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Effects Of Parental Depression On The Toddler

A study conducted at Northwestern University has provided evidence that both a mothers’ and a fathers’ depression can have equally damaging effects upon the toddler.


The study focused on 200 couples with a three-year-old child. Each member of each couple had their level of depression assessed (each had also had their level of depression assessed shortly after the now three-year-old was born in a preliminary part of the study).

Each member of each couple was also given a questionnaire to complete about their three-year old’s internalising and externalising behaviours. These included:

Internalising behaviours:

– anxiety

– general sadness

– jitteriness/nervousness

Externalising behaviours:

– general acting out

– aggression/hitting

– lying

Results of study :

The greater the father’s level of depression had been found to be in the study the more undesirable internalised and externalised behaviours (see above) the couple’s three-year-old displayed and the more problematic these behaviours were likely to be.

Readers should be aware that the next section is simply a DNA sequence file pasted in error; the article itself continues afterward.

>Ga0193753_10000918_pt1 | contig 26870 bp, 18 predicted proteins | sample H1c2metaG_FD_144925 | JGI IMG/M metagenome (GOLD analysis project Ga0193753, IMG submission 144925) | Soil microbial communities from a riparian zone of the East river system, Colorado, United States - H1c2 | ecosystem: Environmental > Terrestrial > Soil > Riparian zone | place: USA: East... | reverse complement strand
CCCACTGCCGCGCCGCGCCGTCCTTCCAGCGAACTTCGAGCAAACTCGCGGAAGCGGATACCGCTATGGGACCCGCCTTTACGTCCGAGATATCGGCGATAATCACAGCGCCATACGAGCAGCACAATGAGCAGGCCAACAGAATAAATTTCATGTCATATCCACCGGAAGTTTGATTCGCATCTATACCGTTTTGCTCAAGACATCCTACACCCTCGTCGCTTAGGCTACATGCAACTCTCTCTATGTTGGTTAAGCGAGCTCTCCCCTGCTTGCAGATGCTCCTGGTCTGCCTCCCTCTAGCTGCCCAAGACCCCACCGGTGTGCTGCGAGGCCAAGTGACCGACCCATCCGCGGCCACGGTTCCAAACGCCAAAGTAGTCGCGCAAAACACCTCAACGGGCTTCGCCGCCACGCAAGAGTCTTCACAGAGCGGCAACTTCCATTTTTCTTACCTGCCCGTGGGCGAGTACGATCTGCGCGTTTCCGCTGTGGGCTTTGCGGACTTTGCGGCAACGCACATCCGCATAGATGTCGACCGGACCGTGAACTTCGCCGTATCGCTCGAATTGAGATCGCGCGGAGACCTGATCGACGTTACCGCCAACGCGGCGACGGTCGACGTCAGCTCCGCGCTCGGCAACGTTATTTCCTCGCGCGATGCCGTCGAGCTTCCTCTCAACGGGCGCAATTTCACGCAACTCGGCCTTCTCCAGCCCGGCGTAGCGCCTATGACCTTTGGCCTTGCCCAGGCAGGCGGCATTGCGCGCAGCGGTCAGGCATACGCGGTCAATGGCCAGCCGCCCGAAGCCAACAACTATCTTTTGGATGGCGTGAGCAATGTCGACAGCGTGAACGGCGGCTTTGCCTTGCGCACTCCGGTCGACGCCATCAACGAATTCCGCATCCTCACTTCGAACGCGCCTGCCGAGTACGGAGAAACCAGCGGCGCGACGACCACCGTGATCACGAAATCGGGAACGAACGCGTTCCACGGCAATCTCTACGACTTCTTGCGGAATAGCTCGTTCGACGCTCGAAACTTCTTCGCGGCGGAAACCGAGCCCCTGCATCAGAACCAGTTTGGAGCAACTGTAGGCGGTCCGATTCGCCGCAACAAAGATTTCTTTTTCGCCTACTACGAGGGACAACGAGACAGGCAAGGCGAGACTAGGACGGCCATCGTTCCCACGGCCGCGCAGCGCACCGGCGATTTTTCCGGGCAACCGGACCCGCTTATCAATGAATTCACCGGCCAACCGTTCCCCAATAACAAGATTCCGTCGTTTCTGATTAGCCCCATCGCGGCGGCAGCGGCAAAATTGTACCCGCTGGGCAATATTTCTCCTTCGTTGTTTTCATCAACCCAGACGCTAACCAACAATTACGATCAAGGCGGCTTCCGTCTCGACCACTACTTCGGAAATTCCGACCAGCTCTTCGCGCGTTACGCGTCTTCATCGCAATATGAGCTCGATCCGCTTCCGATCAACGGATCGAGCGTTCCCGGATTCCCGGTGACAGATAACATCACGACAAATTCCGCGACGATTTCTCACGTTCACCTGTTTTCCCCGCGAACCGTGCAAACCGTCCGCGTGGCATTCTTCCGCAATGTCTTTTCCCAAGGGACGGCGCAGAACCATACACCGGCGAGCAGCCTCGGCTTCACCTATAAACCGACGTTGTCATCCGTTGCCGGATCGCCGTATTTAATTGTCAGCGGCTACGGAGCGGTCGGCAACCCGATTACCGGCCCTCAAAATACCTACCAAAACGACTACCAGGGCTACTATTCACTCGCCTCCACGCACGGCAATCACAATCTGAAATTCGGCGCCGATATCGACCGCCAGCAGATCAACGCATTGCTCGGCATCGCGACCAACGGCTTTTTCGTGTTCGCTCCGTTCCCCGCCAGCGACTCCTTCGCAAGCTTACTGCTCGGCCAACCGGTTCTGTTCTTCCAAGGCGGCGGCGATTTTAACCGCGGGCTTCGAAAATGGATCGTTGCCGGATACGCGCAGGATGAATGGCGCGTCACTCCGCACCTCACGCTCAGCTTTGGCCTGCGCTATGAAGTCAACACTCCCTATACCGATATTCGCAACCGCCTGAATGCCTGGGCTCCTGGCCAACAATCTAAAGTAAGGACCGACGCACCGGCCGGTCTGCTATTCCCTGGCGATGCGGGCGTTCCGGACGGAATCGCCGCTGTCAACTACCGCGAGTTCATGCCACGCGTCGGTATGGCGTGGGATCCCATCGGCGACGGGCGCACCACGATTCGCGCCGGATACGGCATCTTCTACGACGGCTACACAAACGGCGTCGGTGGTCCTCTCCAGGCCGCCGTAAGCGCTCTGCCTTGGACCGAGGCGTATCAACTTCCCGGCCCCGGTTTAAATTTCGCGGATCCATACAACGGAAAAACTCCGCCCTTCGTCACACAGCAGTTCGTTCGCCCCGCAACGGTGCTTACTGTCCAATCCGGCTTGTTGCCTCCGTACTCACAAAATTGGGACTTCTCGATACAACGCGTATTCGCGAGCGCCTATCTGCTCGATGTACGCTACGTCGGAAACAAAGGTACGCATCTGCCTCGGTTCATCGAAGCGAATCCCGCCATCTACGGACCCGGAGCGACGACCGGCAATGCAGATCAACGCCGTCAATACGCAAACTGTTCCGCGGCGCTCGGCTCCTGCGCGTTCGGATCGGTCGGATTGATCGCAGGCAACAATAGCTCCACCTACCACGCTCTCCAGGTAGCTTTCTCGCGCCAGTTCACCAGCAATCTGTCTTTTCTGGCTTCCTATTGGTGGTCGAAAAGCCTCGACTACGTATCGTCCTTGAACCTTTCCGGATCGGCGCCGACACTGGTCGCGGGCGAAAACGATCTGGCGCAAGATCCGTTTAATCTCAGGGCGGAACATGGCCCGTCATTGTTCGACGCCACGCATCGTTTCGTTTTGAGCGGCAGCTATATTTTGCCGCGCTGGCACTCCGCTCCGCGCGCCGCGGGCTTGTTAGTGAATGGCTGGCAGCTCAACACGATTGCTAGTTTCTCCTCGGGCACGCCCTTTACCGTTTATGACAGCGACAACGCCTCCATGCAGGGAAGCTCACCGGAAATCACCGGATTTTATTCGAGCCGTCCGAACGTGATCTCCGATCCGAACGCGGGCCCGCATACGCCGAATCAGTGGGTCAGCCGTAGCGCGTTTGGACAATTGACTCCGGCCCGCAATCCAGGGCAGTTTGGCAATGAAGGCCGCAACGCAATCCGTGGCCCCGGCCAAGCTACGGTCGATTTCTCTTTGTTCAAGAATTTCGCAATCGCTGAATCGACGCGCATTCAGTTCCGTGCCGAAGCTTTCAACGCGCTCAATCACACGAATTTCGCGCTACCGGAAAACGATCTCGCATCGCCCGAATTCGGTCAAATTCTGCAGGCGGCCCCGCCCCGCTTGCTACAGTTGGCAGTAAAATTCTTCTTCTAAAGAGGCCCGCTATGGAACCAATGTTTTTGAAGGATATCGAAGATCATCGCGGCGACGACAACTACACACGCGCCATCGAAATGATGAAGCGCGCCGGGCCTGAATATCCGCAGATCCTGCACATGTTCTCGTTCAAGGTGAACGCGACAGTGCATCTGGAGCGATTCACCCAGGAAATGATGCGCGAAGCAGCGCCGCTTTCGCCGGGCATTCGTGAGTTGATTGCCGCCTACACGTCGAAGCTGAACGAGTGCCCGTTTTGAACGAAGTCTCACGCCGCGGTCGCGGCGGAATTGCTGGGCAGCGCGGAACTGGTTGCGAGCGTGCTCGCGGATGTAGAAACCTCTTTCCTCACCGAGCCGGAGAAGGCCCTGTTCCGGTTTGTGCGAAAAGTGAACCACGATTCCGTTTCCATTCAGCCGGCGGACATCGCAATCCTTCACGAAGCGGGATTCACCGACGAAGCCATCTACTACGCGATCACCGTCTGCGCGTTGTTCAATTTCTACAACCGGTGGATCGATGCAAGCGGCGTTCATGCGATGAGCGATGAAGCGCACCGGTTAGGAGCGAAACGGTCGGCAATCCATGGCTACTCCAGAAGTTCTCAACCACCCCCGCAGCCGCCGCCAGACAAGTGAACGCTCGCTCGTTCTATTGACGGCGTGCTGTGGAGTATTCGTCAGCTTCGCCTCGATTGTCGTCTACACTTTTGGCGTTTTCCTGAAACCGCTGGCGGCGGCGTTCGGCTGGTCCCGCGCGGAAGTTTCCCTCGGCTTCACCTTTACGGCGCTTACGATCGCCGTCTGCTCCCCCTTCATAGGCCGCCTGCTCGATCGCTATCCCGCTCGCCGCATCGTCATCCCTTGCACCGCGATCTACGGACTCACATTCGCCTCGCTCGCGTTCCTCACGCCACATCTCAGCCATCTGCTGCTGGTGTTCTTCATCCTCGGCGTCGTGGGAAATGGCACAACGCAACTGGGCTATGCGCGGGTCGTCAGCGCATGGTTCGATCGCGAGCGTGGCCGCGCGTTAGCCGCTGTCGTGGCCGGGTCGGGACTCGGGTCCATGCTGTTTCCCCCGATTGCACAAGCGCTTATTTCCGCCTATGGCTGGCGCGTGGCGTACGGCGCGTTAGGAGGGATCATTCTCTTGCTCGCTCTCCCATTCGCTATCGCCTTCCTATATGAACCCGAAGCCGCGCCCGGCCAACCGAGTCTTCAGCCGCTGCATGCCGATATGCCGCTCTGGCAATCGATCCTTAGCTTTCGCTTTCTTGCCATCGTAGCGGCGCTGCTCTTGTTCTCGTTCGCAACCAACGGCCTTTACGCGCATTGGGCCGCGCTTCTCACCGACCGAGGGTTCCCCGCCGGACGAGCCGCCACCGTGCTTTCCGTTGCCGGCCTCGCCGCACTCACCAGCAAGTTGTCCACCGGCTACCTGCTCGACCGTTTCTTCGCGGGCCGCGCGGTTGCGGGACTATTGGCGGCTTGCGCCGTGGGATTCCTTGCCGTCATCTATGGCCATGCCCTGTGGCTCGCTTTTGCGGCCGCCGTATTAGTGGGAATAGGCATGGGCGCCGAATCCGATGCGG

The effects on the toddler were the same if it was the mother who’d suffered depression.

How does the parent’s depression harm the young child?

A parent who is depressed is likely to find it harder to bond with the infant and more difficult to engage with him/her in a positive, reassuring and nurturing way. If such problems are severe enough, the young child is at risk of going on to develop an attachment disorder.

Importance of study.

This study is of especial interest and importance as it assesses the effect of the father’s depression on the child. The majority of previous studies have focused on maternal depression and its effects upon the infant.

Implications of study

Fisher, who headed the study, in the light of the above findings, stressed the importance of ensuring new fathers, like new mothers, are screened for depression so that, if present, it can be treated thus making it less likely that the infant’s subsequent development will be adversely affected.

Other findings from the study:

The study also suggested that parental depression can do more harm to the infant/toddler than even parental conflict.


Overcome Postnatal Depression | Self Hypnosis Downloads

David Hosier BSc Hons; MSc; PGDE(FAHE).

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